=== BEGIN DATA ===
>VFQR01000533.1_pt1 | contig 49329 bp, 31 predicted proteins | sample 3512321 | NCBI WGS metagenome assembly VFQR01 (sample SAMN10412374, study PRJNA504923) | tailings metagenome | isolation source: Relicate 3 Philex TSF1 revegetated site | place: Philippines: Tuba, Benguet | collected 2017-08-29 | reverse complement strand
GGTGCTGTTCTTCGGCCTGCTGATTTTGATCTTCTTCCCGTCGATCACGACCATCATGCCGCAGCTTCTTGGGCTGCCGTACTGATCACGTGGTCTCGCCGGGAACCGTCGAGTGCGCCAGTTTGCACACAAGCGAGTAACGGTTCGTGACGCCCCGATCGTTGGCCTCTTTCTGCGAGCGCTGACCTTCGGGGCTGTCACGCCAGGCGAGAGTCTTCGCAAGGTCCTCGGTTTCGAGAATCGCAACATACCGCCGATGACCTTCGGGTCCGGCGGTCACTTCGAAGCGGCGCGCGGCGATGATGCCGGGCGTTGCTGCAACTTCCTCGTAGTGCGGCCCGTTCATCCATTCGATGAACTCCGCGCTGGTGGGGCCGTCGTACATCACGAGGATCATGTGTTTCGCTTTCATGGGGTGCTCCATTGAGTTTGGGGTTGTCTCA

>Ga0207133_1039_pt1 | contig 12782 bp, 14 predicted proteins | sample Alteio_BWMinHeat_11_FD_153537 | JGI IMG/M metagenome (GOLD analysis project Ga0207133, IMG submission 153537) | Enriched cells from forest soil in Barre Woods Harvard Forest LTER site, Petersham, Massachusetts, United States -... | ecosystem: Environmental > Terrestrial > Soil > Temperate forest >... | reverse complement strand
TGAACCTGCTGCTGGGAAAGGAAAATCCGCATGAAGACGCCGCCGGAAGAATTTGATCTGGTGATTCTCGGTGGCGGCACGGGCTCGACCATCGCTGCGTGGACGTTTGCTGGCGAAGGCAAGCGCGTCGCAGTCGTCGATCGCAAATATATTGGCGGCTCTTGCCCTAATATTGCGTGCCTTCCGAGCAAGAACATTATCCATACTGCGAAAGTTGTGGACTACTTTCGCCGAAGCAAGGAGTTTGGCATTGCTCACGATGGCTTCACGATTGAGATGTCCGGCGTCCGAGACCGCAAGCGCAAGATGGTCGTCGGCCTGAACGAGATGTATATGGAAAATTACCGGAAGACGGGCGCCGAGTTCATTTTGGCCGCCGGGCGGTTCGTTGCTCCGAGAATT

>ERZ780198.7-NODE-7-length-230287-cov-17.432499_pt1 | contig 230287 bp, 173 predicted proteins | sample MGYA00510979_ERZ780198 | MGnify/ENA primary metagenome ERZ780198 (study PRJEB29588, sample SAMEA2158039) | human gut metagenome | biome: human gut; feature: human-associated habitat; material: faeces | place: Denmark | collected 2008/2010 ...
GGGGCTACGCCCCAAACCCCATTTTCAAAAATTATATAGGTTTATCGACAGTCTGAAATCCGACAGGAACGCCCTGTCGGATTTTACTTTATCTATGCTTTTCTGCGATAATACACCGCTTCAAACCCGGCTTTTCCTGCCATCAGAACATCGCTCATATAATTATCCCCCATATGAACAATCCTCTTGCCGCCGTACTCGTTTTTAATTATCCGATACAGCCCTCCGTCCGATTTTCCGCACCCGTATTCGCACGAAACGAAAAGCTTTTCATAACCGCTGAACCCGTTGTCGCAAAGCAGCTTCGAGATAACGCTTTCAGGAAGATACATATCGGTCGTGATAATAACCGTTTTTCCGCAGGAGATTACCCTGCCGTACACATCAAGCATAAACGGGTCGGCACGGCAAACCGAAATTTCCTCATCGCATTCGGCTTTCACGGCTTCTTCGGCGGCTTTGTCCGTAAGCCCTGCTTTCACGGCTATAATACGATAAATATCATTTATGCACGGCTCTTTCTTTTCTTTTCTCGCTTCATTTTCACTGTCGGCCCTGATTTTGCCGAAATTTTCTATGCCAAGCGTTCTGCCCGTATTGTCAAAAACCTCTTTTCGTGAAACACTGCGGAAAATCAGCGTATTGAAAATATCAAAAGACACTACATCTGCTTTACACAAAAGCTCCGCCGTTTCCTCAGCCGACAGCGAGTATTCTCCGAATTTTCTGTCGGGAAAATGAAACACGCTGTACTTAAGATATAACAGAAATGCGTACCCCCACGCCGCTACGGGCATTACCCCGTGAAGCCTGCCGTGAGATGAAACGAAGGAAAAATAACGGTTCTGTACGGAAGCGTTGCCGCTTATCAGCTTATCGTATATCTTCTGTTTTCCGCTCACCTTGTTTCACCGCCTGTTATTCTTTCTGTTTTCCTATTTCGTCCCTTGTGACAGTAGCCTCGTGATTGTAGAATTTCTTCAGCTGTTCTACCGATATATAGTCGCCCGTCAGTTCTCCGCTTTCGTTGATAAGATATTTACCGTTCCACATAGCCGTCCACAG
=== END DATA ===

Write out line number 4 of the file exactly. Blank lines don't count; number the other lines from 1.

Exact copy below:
TGAACCTGCTGCTGGGAAAGGAAAATCCGCATGAAGACGCCGCCGGAAGAATTTGATCTGGTGATTCTCGGTGGCGGCACGGGCTCGACCATCGCTGCGTGGACGTTTGCTGGCGAAGGCAAGCGCGTCGCAGTCGTCGATCGCAAATATATTGGCGGCTCTTGCCCTAATATTGCGTGCCTTCCGAGCAAGAACATTATCCATACTGCGAAAGTTGTGGACTACTTTCGCCGAAGCAAGGAGTTTGGCATTGCTCACGATGGCTTCACGATTGAGATGTCCGGCGTCCGAGACCGCAAGCGCAAGATGGTCGTCGGCCTGAACGAGATGTATATGGAAAATTACCGGAAGACGGGCGCCGAGTTCATTTTGGCCGCCGGGCGGTTCGTTGCTCCGAGAATT